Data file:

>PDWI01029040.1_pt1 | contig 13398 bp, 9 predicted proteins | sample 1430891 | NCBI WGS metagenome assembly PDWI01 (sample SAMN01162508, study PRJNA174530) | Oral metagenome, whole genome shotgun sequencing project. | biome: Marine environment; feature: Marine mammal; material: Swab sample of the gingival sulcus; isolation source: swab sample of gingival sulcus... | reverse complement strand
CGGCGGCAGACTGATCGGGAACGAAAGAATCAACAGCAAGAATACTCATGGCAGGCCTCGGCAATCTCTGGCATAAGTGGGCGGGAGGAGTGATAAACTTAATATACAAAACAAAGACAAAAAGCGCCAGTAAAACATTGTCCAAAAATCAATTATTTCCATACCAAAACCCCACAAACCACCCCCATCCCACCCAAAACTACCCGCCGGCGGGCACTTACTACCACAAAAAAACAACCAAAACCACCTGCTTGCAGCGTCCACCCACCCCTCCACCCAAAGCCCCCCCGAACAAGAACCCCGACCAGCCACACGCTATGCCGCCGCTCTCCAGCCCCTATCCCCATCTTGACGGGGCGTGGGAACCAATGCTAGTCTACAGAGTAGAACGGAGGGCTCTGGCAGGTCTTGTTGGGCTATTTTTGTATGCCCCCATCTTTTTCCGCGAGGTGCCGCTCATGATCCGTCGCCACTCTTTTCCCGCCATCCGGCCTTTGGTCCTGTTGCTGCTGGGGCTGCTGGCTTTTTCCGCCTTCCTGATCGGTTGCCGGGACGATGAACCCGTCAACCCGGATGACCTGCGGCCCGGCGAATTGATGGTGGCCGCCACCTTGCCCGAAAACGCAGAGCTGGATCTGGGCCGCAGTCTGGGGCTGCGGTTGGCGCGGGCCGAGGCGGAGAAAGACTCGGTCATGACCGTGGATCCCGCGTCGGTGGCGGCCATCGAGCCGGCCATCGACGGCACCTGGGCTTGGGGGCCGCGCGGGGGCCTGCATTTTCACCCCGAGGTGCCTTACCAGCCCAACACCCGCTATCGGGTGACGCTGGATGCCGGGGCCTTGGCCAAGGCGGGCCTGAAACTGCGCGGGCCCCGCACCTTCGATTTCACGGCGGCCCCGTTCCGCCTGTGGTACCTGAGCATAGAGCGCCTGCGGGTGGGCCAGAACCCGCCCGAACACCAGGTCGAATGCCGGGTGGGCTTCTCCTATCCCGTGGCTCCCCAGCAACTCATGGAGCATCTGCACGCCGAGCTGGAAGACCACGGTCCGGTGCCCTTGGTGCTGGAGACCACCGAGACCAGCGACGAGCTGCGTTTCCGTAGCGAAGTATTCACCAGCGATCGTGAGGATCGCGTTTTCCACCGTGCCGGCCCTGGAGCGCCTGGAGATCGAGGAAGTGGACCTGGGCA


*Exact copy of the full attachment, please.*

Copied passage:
>PDWI01029040.1_pt1 | contig 13398 bp, 9 predicted proteins | sample 1430891 | NCBI WGS metagenome assembly PDWI01 (sample SAMN01162508, study PRJNA174530) | Oral metagenome, whole genome shotgun sequencing project. | biome: Marine environment; feature: Marine mammal; material: Swab sample of the gingival sulcus; isolation source: swab sample of gingival sulcus... | reverse complement strand
CGGCGGCAGACTGATCGGGAACGAAAGAATCAACAGCAAGAATACTCATGGCAGGCCTCGGCAATCTCTGGCATAAGTGGGCGGGAGGAGTGATAAACTTAATATACAAAACAAAGACAAAAAGCGCCAGTAAAACATTGTCCAAAAATCAATTATTTCCATACCAAAACCCCACAAACCACCCCCATCCCACCCAAAACTACCCGCCGGCGGGCACTTACTACCACAAAAAAACAACCAAAACCACCTGCTTGCAGCGTCCACCCACCCCTCCACCCAAAGCCCCCCCGAACAAGAACCCCGACCAGCCACACGCTATGCCGCCGCTCTCCAGCCCCTATCCCCATCTTGACGGGGCGTGGGAACCAATGCTAGTCTACAGAGTAGAACGGAGGGCTCTGGCAGGTCTTGTTGGGCTATTTTTGTATGCCCCCATCTTTTTCCGCGAGGTGCCGCTCATGATCCGTCGCCACTCTTTTCCCGCCATCCGGCCTTTGGTCCTGTTGCTGCTGGGGCTGCTGGCTTTTTCCGCCTTCCTGATCGGTTGCCGGGACGATGAACCCGTCAACCCGGATGACCTGCGGCCCGGCGAATTGATGGTGGCCGCCACCTTGCCCGAAAACGCAGAGCTGGATCTGGGCCGCAGTCTGGGGCTGCGGTTGGCGCGGGCCGAGGCGGAGAAAGACTCGGTCATGACCGTGGATCCCGCGTCGGTGGCGGCCATCGAGCCGGCCATCGACGGCACCTGGGCTTGGGGGCCGCGCGGGGGCCTGCATTTTCACCCCGAGGTGCCTTACCAGCCCAACACCCGCTATCGGGTGACGCTGGATGCCGGGGCCTTGGCCAAGGCGGGCCTGAAACTGCGCGGGCCCCGCACCTTCGATTTCACGGCGGCCCCGTTCCGCCTGTGGTACCTGAGCATAGAGCGCCTGCGGGTGGGCCAGAACCCGCCCGAACACCAGGTCGAATGCCGGGTGGGCTTCTCCTATCCCGTGGCTCCCCAGCAACTCATGGAGCATCTGCACGCCGAGCTGGAAGACCACGGTCCGGTGCCCTTGGTGCTGGAGACCACCGAGACCAGCGACGAGCTGCGTTTCCGTAGCGAAGTATTCACCAGCGATCGTGAGGATCGCGTTTTCCACCGTGCCGGCCCTGGAGCGCCTGGAGATCGAGGAAGTGGACCTGGGCA